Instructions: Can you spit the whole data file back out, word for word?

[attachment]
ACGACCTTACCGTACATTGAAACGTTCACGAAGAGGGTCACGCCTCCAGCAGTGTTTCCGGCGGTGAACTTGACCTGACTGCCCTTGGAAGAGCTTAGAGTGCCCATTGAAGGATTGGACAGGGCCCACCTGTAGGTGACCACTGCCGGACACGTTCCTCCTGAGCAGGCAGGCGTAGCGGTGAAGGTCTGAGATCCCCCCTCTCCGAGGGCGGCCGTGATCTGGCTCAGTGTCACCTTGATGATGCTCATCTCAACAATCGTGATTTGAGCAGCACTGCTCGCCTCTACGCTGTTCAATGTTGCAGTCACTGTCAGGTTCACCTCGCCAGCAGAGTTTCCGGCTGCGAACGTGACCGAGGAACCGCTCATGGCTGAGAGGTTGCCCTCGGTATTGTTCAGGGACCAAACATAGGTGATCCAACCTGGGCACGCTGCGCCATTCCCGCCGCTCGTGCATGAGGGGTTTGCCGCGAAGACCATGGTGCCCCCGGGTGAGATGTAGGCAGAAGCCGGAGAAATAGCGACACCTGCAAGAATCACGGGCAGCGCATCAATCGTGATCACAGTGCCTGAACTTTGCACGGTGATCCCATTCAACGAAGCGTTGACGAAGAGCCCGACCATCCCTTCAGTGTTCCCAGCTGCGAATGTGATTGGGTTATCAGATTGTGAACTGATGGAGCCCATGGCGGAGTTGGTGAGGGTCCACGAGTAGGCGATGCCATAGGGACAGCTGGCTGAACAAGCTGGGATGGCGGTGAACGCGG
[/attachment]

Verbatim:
ACGACCTTACCGTACATTGAAACGTTCACGAAGAGGGTCACGCCTCCAGCAGTGTTTCCGGCGGTGAACTTGACCTGACTGCCCTTGGAAGAGCTTAGAGTGCCCATTGAAGGATTGGACAGGGCCCACCTGTAGGTGACCACTGCCGGACACGTTCCTCCTGAGCAGGCAGGCGTAGCGGTGAAGGTCTGAGATCCCCCCTCTCCGAGGGCGGCCGTGATCTGGCTCAGTGTCACCTTGATGATGCTCATCTCAACAATCGTGATTTGAGCAGCACTGCTCGCCTCTACGCTGTTCAATGTTGCAGTCACTGTCAGGTTCACCTCGCCAGCAGAGTTTCCGGCTGCGAACGTGACCGAGGAACCGCTCATGGCTGAGAGGTTGCCCTCGGTATTGTTCAGGGACCAAACATAGGTGATCCAACCTGGGCACGCTGCGCCATTCCCGCCGCTCGTGCATGAGGGGTTTGCCGCGAAGACCATGGTGCCCCCGGGTGAGATGTAGGCAGAAGCCGGAGAAATAGCGACACCTGCAAGAATCACGGGCAGCGCATCAATCGTGATCACAGTGCCTGAACTTTGCACGGTGATCCCATTCAACGAAGCGTTGACGAAGAGCCCGACCATCCCTTCAGTGTTCCCAGCTGCGAATGTGATTGGGTTATCAGATTGTGAACTGATGGAGCCCATGGCGGAGTTGGTGAGGGTCCACGAGTAGGCGATGCCATAGGGACAGCTGGCTGAACAAGCTGGGATGGCGGTGAACGCGG